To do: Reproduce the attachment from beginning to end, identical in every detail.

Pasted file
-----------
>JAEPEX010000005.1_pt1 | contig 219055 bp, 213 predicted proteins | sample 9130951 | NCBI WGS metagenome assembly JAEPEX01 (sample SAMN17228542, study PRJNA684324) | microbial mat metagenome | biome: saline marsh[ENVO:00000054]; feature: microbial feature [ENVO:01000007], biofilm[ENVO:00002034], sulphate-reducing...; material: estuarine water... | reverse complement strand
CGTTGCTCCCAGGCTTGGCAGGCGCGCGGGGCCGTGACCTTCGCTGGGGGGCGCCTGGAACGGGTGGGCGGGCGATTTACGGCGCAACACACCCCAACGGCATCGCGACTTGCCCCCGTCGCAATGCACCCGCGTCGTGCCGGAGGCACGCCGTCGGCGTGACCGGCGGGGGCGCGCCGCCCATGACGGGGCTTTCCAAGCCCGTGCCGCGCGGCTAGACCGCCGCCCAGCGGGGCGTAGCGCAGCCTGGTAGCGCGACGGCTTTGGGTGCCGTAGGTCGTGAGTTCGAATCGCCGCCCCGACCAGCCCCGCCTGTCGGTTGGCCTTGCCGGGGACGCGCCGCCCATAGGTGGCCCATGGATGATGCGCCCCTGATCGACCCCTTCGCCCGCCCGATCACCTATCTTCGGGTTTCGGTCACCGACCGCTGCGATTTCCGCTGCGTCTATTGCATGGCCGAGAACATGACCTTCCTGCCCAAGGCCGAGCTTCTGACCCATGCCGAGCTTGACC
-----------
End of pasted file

>JAEPEX010000005.1_pt1 | contig 219055 bp, 213 predicted proteins | sample 9130951 | NCBI WGS metagenome assembly JAEPEX01 (sample SAMN17228542, study PRJNA684324) | microbial mat metagenome | biome: saline marsh[ENVO:00000054]; feature: microbial feature [ENVO:01000007], biofilm[ENVO:00002034], sulphate-reducing...; material: estuarine water... | reverse complement strand
CGTTGCTCCCAGGCTTGGCAGGCGCGCGGGGCCGTGACCTTCGCTGGGGGGCGCCTGGAACGGGTGGGCGGGCGATTTACGGCGCAACACACCCCAACGGCATCGCGACTTGCCCCCGTCGCAATGCACCCGCGTCGTGCCGGAGGCACGCCGTCGGCGTGACCGGCGGGGGCGCGCCGCCCATGACGGGGCTTTCCAAGCCCGTGCCGCGCGGCTAGACCGCCGCCCAGCGGGGCGTAGCGCAGCCTGGTAGCGCGACGGCTTTGGGTGCCGTAGGTCGTGAGTTCGAATCGCCGCCCCGACCAGCCCCGCCTGTCGGTTGGCCTTGCCGGGGACGCGCCGCCCATAGGTGGCCCATGGATGATGCGCCCCTGATCGACCCCTTCGCCCGCCCGATCACCTATCTTCGGGTTTCGGTCACCGACCGCTGCGATTTCCGCTGCGTCTATTGCATGGCCGAGAACATGACCTTCCTGCCCAAGGCCGAGCTTCTGACCCATGCCGAGCTTGACC